Jewellery designer exhibiting with County Wedding Events
Hampshire-based jewellery designer and creator Sarah Ralph, of Sarah Ralph Designs, is...
The 10th October 2023 marks Ada Lovelace Day, which recognises Ada's ground-breaking contribution to computer technology and celebrates the achievements of women in science, technology, engineering and maths (STEM).
This year, De Vere Horsley Estate, located in Surrey and part of De Vere's collection of mansion house estates, is inviting guests to walk in the footsteps of Ada Lovelace at what was her marital home for 17 years.
Lovelace, born in 1815, was a well-known mathematician and writer, and was regarded as one of the world's first computer programmers owing to her pioneering work on Charles Babbage's mechanical general-purpose computer, the Analytical Engine. Ada was the only child of Annabella Milbank and the poet Lord Byron; her mother had mathematical training and insisted on Ada studying mathematics - an unusual education for a woman in the 1800s.
At the age of 17, Ada met the mathematician Charles Babbage - inventor of the mechanical calculator - who became her mentor. Lovelace was commissioned to translate a French article about Babbage's latest machine. She translated the piece and also added extensive notes of her own, finding that the machine had the potential to translate music, pictures, and text into digital form. Her notes were published in 1843 however, it took over a century for it to be recognised as the first computer algorithm and this is why today Ada is known as the first programmer. Since then, Ada has often been referred to as the 'prophet of the computer age'.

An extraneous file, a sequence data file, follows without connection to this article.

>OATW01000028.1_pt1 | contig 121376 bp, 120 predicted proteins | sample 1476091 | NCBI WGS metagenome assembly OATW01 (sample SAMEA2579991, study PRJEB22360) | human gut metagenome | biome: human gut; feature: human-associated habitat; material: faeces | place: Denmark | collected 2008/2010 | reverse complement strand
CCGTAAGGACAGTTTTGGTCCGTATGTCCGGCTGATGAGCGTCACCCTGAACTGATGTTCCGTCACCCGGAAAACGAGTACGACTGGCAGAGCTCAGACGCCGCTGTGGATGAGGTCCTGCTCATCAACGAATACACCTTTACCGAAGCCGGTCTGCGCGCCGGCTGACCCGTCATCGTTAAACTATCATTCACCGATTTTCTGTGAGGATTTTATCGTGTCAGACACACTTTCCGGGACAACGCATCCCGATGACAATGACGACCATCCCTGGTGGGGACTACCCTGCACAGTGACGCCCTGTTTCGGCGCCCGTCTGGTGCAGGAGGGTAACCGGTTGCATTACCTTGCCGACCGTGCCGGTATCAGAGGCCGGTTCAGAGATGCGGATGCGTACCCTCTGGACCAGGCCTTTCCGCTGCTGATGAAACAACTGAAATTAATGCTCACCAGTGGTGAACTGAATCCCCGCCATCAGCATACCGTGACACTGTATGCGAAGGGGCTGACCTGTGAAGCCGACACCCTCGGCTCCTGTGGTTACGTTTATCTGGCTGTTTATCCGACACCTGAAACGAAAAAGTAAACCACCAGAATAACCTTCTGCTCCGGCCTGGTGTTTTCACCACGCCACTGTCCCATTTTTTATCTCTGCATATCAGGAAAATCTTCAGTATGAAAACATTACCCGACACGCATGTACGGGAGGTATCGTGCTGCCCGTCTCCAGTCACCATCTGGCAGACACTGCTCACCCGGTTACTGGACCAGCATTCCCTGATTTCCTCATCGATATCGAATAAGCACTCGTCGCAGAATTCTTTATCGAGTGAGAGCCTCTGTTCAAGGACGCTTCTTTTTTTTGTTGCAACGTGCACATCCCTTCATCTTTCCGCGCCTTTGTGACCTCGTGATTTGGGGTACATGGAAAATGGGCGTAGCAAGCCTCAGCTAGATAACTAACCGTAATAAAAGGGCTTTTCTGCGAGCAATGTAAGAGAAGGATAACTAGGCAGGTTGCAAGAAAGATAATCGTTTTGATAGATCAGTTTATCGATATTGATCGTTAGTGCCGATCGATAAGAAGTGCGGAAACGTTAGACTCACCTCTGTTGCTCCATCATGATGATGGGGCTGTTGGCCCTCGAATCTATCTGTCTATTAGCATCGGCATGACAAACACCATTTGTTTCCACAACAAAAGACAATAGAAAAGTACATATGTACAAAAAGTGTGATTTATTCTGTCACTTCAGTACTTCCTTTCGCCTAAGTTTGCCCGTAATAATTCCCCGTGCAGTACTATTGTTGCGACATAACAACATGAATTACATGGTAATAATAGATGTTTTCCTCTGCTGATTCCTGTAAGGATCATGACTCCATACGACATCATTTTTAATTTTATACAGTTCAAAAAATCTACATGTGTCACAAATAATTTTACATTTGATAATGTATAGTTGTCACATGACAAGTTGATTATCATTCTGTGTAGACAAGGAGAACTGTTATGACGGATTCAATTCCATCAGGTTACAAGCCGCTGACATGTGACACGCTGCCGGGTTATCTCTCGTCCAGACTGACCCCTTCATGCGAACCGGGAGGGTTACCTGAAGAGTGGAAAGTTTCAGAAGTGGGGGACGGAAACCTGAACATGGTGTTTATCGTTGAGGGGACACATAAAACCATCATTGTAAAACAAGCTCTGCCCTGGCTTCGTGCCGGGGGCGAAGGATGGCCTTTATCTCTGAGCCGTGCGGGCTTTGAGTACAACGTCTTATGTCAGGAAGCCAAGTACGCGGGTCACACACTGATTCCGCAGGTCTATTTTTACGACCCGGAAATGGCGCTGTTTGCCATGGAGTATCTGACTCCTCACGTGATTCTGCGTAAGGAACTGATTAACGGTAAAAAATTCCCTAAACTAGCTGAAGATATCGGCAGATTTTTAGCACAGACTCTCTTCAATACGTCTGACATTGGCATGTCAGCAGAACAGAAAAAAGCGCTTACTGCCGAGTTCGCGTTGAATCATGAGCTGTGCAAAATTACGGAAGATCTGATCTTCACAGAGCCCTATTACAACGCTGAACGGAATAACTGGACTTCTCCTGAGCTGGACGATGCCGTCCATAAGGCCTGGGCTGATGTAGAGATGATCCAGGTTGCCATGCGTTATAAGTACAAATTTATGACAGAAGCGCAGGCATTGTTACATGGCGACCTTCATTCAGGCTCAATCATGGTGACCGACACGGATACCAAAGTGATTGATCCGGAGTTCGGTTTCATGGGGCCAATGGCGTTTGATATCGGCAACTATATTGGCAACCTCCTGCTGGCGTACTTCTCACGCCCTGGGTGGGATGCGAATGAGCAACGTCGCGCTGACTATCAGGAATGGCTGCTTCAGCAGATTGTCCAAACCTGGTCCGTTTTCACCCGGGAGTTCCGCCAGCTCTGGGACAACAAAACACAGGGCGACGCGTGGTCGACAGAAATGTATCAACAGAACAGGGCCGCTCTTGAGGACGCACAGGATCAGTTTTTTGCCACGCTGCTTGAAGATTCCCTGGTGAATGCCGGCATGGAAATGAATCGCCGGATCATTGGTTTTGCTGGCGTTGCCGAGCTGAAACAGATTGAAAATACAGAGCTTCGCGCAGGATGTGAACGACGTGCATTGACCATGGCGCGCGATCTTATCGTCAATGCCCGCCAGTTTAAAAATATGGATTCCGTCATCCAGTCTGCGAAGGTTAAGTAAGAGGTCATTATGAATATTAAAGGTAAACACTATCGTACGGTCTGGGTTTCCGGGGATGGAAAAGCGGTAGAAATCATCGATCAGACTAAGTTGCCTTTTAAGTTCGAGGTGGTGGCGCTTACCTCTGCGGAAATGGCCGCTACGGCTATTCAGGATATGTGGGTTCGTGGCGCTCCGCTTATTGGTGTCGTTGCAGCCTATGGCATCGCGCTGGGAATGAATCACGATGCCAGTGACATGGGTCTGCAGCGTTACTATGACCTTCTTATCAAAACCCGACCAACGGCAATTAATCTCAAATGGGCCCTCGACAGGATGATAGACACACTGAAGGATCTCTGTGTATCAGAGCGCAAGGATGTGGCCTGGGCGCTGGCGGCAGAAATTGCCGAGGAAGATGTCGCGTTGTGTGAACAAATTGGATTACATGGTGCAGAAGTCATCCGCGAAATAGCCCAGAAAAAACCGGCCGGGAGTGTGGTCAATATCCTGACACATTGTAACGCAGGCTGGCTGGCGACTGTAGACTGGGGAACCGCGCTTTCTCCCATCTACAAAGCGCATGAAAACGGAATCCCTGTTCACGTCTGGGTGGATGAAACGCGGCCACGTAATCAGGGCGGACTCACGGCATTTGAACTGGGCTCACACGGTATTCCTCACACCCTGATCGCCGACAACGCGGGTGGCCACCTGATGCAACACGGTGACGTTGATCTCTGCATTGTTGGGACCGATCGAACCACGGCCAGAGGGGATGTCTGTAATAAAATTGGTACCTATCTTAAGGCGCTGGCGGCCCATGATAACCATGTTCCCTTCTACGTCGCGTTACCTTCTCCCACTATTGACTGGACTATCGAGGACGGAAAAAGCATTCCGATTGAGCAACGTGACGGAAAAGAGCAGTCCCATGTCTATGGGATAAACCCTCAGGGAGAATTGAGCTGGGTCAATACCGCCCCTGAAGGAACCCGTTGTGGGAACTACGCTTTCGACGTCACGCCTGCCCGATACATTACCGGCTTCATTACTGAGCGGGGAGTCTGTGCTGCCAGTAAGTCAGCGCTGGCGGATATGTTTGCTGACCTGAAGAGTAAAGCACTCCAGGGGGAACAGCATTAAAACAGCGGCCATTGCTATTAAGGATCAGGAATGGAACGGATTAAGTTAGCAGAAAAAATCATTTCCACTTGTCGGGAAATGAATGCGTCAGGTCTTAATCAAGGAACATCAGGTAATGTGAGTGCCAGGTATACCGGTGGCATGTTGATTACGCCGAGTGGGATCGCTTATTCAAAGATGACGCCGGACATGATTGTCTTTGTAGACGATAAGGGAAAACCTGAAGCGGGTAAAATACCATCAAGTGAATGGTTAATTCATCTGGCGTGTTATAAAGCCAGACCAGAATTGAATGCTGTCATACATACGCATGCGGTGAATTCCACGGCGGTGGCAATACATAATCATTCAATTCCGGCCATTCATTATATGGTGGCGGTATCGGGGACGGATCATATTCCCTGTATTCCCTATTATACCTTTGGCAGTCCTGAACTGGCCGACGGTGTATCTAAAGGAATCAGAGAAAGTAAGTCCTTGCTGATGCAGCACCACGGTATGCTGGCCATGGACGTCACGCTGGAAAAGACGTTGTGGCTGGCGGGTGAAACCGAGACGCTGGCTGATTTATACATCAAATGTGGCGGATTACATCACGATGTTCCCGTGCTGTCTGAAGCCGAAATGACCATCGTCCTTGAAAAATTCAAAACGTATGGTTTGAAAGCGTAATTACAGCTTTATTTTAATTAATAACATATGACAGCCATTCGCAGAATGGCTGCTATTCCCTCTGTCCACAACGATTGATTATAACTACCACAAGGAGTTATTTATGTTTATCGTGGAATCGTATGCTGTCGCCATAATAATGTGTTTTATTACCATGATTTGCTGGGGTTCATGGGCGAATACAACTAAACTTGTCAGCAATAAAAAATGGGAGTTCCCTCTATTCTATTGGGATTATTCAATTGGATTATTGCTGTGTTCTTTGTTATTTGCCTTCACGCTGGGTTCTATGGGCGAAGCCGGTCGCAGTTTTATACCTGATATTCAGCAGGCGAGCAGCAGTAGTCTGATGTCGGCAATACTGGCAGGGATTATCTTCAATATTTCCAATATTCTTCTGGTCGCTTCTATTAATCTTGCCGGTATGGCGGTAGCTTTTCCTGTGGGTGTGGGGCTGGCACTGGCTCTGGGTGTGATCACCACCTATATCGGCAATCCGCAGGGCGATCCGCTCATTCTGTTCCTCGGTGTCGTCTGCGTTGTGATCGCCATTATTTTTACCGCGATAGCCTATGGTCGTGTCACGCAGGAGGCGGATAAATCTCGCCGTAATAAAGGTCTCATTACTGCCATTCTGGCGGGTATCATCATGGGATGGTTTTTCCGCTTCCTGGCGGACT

In the grounds of De Vere Horsley Estate is a 19th-century mansion house, Horsley Towers, which has a rather regal history and was designed by Sir Charles Barry, who also designed the Houses of Parliament and Highclere Castle. After being the marital home of Ada Lovelace, the property was bought by Sir Thomas Sopwith, the inventor of the Sopwith Camel aeroplane. The estate's rich history is evident throughout, from the stunning original features to quirky décor, which includes subtle nods to Sir Charles Barry and his architectural work and to Tommy Sopwith and his work as an English aviation pioneer in Surrey.
The hotel is offering De Vere Reserve breaks in Horsley Towers, allowing guests to stay in recently refurbished bedrooms which reflect the heritage of the building, with roll-top baths and luxurious Penhaligon toiletries. Prices start from £159 per room per night including breakfast.
Check out devere.co.uk